|Notes of a Reporter at Large • 11-08-12||| Print ||
|Thursday, 08 November 2012 17:24|
A More Divided Country
By Mel Lavine
Special to the Times
In 1948 Harry Truman traveled 21,928 miles on his famous whistle-stop campaign across the country by train. “I want to see the people,” he explained.
“There were three major tours: first cross-country to California for fifteen days; then a six-day tour of the Middle West; followed by a final, hard-hitting ten days in the big population centers of the Northeast and a return home to Missouri...for fifteen days,” David McCullough wrote in “Truman,” his biography of our 33rd president.
McCullough quoted an old Truman friend, Charlie Ross, who remembered, “There were no deep-hidden schemes, no devious plans, nothing that could be called, in the language of political analysts, `high strategy.’” The president took his case to the country in what seemed a lost-cause against Thomas E. Dewey, the Republican candidate. In the end, Truman would defeat Dewey in the upset of the century.
In 1960 John Kennedy campaigned in 49 states, Richard Nixon in all 50 in a contest that Kennedy won with a razor-thin lead of 112,827 votes or 0.10% of the popular vote. Kennedy, however, won the electoral vote handily, 303 to Nixon’s 219.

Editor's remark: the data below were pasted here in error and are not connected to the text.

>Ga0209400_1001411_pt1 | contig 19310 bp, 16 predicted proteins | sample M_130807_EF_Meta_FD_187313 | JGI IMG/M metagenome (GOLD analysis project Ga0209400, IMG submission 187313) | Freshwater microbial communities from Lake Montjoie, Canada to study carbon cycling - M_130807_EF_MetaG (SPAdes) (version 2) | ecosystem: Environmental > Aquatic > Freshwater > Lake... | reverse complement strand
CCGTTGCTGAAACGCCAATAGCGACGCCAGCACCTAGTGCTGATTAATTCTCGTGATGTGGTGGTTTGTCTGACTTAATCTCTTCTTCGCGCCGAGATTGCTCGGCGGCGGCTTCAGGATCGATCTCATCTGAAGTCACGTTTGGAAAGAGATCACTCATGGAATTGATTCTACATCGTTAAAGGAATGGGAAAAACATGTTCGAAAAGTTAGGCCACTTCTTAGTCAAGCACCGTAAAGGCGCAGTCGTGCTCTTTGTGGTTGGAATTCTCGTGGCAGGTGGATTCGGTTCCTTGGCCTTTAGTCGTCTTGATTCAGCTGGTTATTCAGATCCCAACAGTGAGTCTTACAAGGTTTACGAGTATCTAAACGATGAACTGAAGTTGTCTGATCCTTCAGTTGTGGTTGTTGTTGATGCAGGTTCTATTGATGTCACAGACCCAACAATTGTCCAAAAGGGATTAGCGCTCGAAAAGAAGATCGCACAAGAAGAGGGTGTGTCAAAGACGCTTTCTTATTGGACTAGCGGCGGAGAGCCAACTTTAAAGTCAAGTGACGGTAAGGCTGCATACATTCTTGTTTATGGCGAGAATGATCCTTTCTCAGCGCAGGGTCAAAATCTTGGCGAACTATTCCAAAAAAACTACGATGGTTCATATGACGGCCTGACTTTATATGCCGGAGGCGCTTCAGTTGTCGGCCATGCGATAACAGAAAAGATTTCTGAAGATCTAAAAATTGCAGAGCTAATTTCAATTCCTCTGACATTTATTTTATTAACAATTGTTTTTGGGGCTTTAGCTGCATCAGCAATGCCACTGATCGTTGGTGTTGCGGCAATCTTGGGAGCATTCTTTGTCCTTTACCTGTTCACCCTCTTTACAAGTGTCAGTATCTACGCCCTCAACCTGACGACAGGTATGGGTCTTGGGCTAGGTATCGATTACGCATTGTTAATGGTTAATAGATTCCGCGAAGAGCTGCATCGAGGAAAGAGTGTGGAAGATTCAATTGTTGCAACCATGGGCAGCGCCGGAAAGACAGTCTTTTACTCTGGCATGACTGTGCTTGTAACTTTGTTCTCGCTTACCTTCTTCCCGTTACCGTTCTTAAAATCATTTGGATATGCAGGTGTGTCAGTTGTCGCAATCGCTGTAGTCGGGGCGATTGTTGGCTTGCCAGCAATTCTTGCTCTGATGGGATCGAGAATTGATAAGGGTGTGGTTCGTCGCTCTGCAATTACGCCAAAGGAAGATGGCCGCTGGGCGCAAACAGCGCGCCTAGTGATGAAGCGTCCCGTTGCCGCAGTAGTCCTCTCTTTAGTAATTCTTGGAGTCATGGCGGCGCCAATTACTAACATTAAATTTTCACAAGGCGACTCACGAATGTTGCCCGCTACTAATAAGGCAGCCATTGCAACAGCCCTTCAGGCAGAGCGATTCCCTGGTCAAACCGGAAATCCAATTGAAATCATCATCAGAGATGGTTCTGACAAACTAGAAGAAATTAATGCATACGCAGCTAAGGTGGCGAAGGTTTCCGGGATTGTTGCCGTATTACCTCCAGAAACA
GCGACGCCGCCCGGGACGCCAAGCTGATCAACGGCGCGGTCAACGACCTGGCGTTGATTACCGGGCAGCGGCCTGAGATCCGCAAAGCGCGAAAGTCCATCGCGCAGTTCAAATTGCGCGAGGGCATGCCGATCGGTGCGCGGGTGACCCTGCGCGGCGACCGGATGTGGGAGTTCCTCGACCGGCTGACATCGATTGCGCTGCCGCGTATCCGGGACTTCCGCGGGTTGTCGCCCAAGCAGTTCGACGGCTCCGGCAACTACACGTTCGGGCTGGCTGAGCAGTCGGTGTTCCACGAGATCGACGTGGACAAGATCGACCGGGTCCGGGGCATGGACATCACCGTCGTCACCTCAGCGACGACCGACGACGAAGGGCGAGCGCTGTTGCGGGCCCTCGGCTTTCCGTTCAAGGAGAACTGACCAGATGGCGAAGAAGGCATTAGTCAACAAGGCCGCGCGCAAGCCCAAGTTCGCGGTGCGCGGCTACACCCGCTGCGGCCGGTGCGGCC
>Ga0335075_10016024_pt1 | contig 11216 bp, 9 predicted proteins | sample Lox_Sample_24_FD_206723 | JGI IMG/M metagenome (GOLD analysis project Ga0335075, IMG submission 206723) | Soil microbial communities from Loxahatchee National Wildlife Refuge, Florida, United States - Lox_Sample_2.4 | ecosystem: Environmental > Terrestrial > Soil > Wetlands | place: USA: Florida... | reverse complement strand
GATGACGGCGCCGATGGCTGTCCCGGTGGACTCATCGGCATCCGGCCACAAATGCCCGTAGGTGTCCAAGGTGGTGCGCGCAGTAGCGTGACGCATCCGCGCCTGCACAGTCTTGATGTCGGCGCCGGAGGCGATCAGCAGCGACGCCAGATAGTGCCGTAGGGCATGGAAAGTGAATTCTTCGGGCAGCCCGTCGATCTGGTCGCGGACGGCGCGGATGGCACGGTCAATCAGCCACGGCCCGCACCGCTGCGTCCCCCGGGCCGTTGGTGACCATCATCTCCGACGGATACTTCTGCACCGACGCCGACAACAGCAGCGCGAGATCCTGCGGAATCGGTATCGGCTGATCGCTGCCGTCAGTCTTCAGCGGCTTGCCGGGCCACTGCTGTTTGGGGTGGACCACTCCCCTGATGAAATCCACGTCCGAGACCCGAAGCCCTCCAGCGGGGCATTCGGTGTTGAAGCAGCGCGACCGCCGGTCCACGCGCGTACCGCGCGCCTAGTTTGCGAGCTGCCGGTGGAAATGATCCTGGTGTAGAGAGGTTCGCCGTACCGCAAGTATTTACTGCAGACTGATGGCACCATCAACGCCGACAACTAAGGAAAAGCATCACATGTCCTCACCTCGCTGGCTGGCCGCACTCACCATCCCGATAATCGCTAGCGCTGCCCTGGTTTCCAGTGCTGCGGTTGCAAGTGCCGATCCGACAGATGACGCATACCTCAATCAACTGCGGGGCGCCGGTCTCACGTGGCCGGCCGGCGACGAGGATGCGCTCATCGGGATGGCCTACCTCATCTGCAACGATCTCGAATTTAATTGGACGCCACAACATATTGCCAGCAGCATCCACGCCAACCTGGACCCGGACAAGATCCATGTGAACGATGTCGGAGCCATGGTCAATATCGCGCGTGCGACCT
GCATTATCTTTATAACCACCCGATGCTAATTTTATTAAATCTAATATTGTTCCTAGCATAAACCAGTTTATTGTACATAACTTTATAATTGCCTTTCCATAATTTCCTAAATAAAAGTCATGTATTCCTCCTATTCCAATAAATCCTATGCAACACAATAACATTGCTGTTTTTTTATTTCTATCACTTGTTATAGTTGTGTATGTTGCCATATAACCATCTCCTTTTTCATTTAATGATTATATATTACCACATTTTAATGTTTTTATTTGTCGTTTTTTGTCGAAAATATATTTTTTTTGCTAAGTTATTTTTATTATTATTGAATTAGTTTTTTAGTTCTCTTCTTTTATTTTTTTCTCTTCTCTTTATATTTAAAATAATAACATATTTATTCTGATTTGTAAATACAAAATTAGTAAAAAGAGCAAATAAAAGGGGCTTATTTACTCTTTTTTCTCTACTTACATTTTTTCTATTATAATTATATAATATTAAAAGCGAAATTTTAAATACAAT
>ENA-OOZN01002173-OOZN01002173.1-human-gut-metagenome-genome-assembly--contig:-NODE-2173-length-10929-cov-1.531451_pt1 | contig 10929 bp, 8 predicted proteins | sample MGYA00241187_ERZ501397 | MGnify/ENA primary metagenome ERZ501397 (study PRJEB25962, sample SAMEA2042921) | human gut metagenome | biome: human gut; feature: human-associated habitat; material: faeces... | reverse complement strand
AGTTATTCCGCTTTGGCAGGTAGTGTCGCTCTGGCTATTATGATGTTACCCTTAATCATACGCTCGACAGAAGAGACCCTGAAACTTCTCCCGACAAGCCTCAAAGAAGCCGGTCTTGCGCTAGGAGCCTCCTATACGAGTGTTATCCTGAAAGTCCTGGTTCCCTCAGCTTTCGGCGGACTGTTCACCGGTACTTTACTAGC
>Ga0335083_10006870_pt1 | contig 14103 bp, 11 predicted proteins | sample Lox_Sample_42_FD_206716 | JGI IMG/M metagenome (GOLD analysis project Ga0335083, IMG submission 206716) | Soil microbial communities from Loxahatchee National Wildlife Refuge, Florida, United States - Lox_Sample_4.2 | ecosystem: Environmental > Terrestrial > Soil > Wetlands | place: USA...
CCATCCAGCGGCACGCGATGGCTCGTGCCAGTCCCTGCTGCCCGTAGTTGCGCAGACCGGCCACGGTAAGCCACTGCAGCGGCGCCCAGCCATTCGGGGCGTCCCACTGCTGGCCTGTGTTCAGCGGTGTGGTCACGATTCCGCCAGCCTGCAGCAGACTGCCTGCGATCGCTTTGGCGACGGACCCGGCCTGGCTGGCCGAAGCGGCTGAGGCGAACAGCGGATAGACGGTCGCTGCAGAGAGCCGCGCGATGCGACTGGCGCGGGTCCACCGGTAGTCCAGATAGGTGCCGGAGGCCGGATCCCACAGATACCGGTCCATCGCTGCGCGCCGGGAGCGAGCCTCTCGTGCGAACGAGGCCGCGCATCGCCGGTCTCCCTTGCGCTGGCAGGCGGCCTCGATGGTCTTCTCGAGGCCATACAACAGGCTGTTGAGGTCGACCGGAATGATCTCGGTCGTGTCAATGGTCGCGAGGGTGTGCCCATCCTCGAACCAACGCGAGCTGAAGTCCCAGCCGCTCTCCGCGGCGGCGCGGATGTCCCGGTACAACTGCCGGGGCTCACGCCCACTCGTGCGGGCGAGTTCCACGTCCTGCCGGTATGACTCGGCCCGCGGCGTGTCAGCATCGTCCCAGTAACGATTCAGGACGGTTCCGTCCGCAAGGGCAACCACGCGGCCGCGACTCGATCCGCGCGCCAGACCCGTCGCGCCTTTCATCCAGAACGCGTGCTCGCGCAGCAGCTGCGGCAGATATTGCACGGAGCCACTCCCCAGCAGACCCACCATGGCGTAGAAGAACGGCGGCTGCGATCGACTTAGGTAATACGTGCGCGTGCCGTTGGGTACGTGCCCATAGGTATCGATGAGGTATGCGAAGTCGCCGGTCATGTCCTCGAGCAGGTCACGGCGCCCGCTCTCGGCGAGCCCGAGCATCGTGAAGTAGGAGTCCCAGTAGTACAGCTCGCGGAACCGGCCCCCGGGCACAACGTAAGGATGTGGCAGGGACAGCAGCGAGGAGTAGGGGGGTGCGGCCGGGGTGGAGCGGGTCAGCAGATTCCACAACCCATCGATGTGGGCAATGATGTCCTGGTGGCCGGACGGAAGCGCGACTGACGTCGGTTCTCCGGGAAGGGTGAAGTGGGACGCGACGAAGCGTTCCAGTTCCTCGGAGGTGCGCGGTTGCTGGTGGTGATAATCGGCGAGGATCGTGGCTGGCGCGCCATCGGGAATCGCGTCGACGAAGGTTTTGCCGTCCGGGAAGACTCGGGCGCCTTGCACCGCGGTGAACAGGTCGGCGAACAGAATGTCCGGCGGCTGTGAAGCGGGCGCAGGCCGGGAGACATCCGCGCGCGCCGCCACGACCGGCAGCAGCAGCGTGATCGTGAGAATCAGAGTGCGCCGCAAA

In Sunday’s New York Times, Adam Liptak, who covers the Supreme Court for the newspaper, argues that in Tuesday’s presidential contest the race was viewed as just as close as in 1960 “but the candidates ...campaigned in only 10 states since the political conventions. There are towns in Ohio that had received more attention than the entire West Coast.” In effect, the current system “disenfranchises most Americans.”
In more recent years, according to the research, the tendency for people with a similar outlook is to live near one another. Thus the country is increasingly split between two Americas, the more conservative (Republican in the middle and south of the continent) and the more liberal (Democratic) on the coasts.
The notion of disenfranchisement is rooted “in the fact that almost every state chooses to allocate its electoral votes on a winner-take-all basis. Thus, a candidate confident of winning or sure of losing a bare majority of a state’s popular vote has no reason to expend resources there.”
In 2008 voter turnout in the fifteen states that received most of the candidates’ attention was 67 percent. In 2012 the focus has been on even fewer states. The difference, says Liptak, increases the chances of one candidate carrying the Electoral College, the other the popular vote, making for a more divided country.